COLUMBUS, Ohio -- A team of scientists at The Ohio State University Medical Center investigating the dynamics of marriage has uncovered a surprising set of factors which can help predict which marriages will last, and which will end in divorce.
The research team, led by Dr. Janice K. Kiecolt-Glaser, a professor of psychiatry, studied a group of 90 newlywed couples over a period of ten years, and measured individual personality differences, problem-solving behaviors, and hormone levels.
"These couples were pristine," says Kiecolt-Glaser. "We eliminated any couples who exhibited risky behaviors or profiles that might normally interfere with relationships, like smoking or drinking, or a diagnosis of depression or other disorder. We wanted to have couples who had everything going for them. These couples were gloriously happy with each other."
During the initial phase of research, the couples were asked to discuss a topic that normally caused conflict in their relationship, and blood samples were drawn hourly for a 24-hour period to measure the levels of stress in the relationship.
The researchers tracked down all 90 couples ten years after the initial health and behavioral inventory, and they found that 19 per cent were divorced, or about half the number national divorce statistics would suggest. "This tells us we really did a pretty good job of choosing couples with a good chance of successful marriage," says Kiecolt-Glaser.
When investigators examined the variables that would best predict who would stay married and who would divorce, however, they were surprised. "The literature suggests that behavioral matters, such as negativity or aggression might be the best predictors of divorce," says Kiecolt-Glaser, "but we found that the best predictors of all were hormone levels." Three of four hormones we measured were consistently and significantly elevated in the couples who divorced, and the differences were most pronounced in the women.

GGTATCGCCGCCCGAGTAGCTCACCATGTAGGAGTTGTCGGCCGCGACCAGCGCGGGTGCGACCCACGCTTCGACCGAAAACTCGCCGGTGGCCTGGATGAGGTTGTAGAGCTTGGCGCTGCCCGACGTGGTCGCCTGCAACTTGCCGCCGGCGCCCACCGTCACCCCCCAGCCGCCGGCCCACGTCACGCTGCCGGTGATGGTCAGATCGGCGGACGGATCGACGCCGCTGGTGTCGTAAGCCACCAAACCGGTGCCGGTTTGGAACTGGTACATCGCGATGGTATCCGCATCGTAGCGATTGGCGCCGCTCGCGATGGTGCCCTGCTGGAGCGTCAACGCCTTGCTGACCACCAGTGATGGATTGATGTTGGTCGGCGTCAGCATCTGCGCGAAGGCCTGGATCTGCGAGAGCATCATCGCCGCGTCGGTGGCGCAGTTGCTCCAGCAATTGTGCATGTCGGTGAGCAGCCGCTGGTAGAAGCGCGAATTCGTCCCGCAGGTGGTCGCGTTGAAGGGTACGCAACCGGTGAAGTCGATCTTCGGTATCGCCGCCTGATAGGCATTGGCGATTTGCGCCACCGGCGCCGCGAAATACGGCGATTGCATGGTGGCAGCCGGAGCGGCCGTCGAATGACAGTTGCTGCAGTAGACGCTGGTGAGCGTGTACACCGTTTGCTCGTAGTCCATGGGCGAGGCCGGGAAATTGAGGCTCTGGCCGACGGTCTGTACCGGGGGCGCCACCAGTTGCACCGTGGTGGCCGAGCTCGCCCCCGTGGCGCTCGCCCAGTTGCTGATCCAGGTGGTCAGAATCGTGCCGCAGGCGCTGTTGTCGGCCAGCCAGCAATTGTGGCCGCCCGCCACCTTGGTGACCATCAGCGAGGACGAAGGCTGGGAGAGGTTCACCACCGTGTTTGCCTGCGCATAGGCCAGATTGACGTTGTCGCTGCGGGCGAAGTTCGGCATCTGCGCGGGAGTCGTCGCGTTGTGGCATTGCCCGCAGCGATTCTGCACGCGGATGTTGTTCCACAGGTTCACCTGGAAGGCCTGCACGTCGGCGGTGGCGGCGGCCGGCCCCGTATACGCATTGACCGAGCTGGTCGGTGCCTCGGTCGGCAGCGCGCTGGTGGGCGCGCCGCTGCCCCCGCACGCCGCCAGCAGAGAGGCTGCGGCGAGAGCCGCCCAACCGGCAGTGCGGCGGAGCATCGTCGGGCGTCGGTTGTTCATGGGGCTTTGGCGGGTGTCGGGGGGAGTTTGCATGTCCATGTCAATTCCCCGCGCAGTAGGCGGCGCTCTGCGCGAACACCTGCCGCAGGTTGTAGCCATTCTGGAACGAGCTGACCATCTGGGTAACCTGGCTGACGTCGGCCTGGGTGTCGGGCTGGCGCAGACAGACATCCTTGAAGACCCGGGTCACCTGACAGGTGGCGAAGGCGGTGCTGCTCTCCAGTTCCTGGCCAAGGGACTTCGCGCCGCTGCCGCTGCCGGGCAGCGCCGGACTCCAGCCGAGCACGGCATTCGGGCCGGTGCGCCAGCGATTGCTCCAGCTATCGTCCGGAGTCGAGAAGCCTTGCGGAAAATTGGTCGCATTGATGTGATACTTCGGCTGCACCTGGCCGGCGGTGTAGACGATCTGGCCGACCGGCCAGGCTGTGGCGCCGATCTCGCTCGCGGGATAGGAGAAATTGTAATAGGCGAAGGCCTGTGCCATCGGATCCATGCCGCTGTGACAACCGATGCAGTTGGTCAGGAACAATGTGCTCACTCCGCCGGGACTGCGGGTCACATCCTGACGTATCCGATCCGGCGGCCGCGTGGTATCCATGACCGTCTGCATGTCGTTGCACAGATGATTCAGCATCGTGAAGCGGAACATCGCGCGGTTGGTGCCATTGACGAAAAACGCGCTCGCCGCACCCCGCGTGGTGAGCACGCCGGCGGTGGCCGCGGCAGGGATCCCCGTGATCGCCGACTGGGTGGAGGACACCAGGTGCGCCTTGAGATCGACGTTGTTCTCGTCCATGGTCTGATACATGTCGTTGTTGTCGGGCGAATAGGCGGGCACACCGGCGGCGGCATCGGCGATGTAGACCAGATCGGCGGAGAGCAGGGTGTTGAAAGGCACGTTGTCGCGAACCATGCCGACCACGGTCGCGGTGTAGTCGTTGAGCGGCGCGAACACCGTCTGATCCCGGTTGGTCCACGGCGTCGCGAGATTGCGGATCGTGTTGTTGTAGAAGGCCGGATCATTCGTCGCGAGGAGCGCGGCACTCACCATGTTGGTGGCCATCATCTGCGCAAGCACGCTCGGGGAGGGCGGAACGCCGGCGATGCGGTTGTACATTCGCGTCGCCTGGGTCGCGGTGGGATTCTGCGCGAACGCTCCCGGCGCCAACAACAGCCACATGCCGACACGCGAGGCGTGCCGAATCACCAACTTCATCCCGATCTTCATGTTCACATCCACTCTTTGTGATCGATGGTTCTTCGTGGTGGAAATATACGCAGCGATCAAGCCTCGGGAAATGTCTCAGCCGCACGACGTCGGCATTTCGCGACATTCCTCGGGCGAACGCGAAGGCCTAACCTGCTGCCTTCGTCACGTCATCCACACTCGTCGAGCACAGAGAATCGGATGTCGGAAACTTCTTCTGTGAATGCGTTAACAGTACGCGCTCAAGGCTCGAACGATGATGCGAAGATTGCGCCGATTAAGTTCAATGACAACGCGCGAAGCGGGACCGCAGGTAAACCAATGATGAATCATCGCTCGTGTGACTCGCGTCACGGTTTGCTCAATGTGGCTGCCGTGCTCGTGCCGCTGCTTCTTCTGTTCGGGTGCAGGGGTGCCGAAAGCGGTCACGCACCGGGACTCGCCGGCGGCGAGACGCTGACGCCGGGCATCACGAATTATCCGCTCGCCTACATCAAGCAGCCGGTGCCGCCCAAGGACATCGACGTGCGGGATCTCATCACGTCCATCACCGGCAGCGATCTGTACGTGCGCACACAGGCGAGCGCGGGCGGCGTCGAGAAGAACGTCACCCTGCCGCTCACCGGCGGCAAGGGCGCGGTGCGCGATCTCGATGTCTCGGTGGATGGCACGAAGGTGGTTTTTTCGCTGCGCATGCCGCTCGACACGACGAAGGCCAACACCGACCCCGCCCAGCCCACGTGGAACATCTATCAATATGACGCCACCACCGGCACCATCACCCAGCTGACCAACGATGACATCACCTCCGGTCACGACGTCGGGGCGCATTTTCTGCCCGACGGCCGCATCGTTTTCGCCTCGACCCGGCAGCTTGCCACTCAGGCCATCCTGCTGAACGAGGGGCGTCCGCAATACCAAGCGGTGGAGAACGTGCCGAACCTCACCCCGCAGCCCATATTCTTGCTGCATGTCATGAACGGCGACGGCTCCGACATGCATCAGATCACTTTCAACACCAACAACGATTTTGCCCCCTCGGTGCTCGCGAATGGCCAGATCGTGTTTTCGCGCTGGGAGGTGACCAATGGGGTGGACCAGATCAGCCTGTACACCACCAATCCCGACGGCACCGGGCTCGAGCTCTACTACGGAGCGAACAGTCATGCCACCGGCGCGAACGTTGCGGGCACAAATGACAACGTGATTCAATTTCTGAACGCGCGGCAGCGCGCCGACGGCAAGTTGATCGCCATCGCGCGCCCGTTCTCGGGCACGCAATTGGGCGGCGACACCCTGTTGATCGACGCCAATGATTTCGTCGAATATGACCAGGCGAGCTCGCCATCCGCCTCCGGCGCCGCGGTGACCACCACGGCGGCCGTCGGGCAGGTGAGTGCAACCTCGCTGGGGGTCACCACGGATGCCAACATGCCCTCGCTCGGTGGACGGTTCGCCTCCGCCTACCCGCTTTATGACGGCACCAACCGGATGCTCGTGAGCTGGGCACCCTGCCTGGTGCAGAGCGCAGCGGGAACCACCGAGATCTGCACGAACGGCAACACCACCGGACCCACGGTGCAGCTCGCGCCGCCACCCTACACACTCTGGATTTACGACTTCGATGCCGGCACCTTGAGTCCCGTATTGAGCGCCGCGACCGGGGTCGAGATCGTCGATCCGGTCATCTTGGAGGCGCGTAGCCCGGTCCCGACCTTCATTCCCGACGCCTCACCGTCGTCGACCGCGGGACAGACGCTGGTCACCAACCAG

The team measured the levels of epinephrine (adrenaline), norepinephrine, ACTH, and cortisol. "The data show that women, in particular, register much higher levels of stress hormones, like epinephrine, than men do, in times of conflict," says Kiecolt-Glaser. "These higher levels of stress hormones do not go away. They stay elevated during more routine interaction, and are even elevated at night, when they are sleeping." Kiecolt-Glaser says women's hormone responses are better predictors of a lasting relationship than men's. Interestingly, she adds, the individuals with elevated hormone levels were not necessarily "hot reactors" in other situations. "It's not genetic, as far as we can tell. It looks like it is simply a reaction to the presence of the spouse," she says.
Additionally, says Kiecolt-Glaser, the couples who divorced did not offer significantly different descriptions of each other's happiness than married couples did in their initial assessment as newlyweds. "They were very happy in what they were saying, but what their hormones are telling us is that some part of them was very uneasy."
In other words, your body is speaking a language your conscious mind does not understand. Kiecolt-Glaser says one way a person might become more in touch with unconscious messages is to "listen to your gut. It may be telling you something."
Collaborators in the research include Ronald Glaser, PhD, Cynthia Bane, PhD, and William B. Malarkey, MD, all of The Ohio State University. The National Institute of Mental Health provided support for the project. Kiecolt-Glaser presented the study findings at the 22nd annual scientific session of the Society of Behavioral Medicine, in Seattle, Washington, March 23rd.